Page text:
On the first Tuesday in August, municipalities across the United States celebrate National Night Out, an annual community-building campaign that promotes police-community partnerships and neighborhood camaraderie, according to the group’s website.
The National Association of Town Watch, founded in 1981, was established as a way to provide community watch groups with “the necessary information, resources and assets to stay informed, interested, involved and motivated within the community.”
Three years later in 1984, National Night Out was introduced in August to better connect neighborhoods and their respective police departments and other emergency responders. The first celebration, according to the website, involved 2.5 million community members across 400 communities in 23 states. Since then, the annual celebration has spread to every state and territory in the United States.
In an effort to build a stronger community, residents are encouraged to host and/or attend block parties, festivals, parades, cookouts and more while viewing safety demonstrations, seminars and more with police officers, fire officials and EMTs.
The Berlin Police Department is preparing for its annual National Night Out celebration, continuing the tradition of visiting block parties and neighborhood events to visit with residents.
According to Sgt. Josh Smith, who works with the community relations team, the community has coordinated nine block parties in different neighborhoods across Berlin Borough for this year’s National Night Out.
The department will have two patrols, filled with law enforcement, emergency responders and other special guests, leave from the department around 5:45 p.m. to begin visiting the multiple gatherings to engage in discussion with residents.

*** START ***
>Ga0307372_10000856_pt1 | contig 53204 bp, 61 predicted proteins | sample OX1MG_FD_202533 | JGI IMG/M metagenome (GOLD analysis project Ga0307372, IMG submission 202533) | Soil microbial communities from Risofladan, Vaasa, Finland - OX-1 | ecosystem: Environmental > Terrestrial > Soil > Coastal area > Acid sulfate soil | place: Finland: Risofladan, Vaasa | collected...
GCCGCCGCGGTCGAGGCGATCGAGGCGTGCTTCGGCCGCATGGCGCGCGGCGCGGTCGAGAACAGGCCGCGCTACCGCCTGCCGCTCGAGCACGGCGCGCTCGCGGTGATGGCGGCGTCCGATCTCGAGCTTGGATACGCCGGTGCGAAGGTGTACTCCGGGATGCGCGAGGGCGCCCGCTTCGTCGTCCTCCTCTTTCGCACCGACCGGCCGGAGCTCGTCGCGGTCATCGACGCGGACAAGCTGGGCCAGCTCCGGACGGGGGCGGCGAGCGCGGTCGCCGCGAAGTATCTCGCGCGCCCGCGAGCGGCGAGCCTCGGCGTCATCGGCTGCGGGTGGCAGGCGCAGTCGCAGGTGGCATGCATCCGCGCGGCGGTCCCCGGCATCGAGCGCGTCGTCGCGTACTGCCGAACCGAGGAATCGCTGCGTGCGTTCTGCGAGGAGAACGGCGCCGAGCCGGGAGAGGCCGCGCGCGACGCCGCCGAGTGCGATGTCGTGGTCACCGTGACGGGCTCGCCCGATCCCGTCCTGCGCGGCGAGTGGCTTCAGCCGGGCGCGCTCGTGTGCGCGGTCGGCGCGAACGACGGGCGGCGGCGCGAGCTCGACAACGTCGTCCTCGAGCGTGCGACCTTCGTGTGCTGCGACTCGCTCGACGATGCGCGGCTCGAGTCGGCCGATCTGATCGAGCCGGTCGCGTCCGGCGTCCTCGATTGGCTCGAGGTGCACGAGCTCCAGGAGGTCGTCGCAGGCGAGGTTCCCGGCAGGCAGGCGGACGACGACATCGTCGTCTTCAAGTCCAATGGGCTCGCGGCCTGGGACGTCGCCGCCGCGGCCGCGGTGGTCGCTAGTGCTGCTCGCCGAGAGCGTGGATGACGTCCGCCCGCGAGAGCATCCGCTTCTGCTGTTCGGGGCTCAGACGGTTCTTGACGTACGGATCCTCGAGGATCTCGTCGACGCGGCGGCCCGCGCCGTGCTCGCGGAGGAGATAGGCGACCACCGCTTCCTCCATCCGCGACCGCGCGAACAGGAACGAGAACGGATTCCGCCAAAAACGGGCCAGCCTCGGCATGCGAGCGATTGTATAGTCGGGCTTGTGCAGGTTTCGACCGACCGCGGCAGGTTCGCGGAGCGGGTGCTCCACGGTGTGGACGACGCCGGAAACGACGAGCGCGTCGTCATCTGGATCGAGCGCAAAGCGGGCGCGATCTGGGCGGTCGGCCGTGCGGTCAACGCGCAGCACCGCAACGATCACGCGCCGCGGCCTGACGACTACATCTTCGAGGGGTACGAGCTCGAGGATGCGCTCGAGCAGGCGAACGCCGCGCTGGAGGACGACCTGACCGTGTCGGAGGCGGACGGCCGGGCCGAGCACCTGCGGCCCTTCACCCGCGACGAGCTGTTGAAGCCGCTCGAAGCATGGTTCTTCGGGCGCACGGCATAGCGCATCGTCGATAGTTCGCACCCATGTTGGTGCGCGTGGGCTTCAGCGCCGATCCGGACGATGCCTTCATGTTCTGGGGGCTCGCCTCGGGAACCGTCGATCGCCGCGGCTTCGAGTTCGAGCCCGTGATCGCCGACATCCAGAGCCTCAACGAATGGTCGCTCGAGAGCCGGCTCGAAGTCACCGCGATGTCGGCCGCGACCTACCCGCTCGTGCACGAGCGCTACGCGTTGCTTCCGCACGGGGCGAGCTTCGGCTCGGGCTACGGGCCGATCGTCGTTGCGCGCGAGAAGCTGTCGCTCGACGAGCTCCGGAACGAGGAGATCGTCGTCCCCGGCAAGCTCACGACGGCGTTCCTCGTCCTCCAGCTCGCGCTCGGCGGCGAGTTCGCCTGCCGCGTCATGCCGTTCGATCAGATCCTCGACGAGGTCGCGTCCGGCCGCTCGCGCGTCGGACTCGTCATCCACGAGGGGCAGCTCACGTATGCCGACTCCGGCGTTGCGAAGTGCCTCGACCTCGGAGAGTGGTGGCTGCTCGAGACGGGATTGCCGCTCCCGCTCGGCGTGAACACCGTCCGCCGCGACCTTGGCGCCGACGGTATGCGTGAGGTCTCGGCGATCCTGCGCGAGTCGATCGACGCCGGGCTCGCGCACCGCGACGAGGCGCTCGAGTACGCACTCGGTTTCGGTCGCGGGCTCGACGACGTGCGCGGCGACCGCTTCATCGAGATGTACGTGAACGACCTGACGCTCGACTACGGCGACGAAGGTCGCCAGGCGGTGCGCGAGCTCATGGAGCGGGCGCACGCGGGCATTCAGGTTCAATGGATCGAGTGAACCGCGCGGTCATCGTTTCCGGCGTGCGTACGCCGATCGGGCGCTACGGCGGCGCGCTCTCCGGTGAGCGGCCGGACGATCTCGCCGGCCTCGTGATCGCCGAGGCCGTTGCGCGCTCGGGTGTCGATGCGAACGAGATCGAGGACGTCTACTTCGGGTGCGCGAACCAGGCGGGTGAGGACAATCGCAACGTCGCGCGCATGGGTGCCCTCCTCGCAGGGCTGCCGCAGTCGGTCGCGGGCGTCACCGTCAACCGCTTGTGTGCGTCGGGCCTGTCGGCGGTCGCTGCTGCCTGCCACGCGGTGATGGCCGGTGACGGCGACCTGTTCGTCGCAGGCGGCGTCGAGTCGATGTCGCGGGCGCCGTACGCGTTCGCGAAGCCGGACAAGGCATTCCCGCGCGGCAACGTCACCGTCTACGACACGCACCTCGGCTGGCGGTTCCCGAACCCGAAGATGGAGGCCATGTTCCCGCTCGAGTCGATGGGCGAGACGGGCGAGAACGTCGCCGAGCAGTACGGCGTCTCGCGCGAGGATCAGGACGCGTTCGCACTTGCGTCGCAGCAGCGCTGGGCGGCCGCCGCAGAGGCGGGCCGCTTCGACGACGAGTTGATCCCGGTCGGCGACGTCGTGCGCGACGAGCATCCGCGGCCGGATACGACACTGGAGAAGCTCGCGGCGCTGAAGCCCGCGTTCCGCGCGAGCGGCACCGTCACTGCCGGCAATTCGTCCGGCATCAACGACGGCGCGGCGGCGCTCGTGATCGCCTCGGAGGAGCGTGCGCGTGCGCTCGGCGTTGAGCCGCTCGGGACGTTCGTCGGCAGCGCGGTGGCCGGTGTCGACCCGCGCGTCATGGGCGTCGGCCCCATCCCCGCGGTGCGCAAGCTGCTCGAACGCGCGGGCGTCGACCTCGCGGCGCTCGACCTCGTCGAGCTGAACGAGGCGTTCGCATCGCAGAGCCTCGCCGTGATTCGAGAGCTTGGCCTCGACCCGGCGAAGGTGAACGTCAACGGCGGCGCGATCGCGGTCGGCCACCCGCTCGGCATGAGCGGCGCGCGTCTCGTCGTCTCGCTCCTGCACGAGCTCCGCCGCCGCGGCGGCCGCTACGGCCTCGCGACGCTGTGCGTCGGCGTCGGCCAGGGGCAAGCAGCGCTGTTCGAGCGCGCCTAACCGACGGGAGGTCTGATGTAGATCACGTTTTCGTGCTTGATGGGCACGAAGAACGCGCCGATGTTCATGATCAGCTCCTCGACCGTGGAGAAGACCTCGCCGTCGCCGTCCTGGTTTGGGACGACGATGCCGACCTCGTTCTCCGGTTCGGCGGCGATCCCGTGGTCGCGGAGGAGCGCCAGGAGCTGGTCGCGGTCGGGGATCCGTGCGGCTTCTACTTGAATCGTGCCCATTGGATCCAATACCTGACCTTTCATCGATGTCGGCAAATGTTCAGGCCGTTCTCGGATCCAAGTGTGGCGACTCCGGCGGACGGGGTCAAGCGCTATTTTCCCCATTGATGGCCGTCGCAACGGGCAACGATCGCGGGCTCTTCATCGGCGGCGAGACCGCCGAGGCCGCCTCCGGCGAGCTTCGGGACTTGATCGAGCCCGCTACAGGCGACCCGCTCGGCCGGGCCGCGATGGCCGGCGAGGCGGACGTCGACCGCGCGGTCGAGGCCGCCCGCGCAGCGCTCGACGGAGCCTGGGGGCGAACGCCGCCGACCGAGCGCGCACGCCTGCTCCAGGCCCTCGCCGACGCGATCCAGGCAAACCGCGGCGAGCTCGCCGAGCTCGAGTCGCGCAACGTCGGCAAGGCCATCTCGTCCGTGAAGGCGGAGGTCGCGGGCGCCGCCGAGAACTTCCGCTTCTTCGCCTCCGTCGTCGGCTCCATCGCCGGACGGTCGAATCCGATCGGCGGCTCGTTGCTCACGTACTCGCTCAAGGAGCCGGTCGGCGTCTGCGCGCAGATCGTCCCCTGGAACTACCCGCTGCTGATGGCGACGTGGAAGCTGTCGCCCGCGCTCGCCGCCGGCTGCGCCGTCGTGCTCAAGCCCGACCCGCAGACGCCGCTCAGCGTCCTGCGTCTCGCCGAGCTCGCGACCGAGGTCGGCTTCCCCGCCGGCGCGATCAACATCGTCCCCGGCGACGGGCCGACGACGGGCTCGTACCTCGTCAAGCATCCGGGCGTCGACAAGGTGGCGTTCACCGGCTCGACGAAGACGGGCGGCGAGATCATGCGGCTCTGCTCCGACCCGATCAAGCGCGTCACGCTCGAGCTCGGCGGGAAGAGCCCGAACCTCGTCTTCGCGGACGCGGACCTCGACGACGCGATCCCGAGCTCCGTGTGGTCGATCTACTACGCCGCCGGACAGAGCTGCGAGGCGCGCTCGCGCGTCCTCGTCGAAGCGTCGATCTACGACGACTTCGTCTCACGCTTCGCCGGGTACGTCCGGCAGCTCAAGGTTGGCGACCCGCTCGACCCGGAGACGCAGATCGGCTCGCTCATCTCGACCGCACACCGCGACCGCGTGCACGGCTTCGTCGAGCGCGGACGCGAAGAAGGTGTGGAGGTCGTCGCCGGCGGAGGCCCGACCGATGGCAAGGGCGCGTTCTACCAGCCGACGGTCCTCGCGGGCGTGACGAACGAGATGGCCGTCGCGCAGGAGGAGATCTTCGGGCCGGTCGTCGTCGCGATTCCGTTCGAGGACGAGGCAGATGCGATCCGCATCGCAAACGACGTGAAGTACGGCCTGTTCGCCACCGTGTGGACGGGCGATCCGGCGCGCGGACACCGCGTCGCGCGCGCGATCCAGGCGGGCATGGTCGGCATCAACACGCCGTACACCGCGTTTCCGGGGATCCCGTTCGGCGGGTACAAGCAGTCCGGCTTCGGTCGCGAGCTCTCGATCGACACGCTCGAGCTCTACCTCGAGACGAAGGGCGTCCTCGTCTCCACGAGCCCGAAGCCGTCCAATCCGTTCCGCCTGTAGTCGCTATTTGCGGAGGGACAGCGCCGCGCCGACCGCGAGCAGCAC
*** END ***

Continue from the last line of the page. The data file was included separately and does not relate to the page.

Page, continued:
Smith says the now-yearly event is one that he frequently looks forward to, due to its unique nature.
“This event to me is one of the most important. So many of our events are police-related events, such as Coffee with a Cop, the blood drive hosted by the Berlin Police Department, different school events,” said Smith. “But in this case, National Night Out is events hosted by residents and they’re, instead, inviting us and we’re becoming a part of their activities. They’re almost inviting us, as opposed to other events we do where it’s normally the other way around.”
While much of the emphasis of the national event is for active communication between residents and police officers, firefighters and similar occupations, Smith says the significance of National Night Out also promotes neighborhoods getting to know each other and stay in communication as well – something that many communities across the country have lost in recent years.
“It encourages members of that specific neighborhood, that specific block to engage each other, know each other and develop a sense of security around each other,” said Smith. “Then when we have the opportunity to introduce ourselves and get involved in that, we can bridge the gap to some individuals that we might not have met until that night.”
Moving forward, one of the multiple lasting effects National Night Out hopes to have is to create a more trusting relationship between law enforcement and residents, helping to create a proactive, safer community.
“We want to encourage open communication to remind residents that there is no wrong call for service,” said Smith. “We’re a small town, we have that small-town feel, and we know a lot of our residents, but we always want to know more.”